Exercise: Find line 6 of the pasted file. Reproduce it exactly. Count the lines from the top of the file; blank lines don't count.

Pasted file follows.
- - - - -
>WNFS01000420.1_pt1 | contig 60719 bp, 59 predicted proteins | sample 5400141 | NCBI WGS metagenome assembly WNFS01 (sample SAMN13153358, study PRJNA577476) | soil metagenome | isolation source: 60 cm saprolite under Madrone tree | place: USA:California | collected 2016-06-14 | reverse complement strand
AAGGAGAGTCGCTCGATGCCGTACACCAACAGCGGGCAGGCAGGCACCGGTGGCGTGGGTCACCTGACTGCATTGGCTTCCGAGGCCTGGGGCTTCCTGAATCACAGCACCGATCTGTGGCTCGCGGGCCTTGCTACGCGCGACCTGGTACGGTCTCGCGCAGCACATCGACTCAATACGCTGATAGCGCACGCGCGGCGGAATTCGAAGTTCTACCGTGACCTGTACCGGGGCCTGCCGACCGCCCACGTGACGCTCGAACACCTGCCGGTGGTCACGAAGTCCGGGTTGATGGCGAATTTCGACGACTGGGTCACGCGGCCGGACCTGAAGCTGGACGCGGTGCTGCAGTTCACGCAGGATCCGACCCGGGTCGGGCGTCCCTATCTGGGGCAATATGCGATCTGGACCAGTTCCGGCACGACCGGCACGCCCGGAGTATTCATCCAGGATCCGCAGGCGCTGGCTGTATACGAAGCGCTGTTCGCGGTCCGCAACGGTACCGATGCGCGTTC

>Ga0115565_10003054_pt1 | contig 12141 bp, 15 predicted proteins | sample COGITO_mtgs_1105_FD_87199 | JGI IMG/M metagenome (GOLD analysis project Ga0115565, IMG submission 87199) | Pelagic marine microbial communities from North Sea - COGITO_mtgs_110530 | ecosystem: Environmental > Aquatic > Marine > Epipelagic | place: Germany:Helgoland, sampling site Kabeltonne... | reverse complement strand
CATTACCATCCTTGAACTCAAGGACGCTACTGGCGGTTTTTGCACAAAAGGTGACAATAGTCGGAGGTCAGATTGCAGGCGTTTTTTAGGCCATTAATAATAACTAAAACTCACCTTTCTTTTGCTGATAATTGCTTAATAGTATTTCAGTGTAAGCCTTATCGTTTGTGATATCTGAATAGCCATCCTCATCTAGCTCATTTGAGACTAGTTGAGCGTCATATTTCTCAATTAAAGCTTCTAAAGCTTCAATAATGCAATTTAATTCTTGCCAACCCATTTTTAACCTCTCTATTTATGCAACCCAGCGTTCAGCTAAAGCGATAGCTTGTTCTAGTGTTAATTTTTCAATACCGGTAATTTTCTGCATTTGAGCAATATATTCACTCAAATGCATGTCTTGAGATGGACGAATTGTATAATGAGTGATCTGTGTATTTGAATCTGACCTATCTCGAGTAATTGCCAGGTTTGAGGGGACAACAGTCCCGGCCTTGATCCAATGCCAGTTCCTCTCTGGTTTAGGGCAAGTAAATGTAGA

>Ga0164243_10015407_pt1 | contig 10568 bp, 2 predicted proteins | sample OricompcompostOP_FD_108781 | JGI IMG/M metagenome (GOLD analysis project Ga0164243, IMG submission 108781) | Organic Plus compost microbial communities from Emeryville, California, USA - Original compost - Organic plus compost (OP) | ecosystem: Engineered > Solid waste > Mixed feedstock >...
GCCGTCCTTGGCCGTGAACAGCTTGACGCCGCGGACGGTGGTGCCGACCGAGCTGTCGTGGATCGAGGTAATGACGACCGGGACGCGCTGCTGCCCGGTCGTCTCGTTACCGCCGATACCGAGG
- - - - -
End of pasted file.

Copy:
GCCGTCCTTGGCCGTGAACAGCTTGACGCCGCGGACGGTGGTGCCGACCGAGCTGTCGTGGATCGAGGTAATGACGACCGGGACGCGCTGCTGCCCGGTCGTCTCGTTACCGCCGATACCGAGG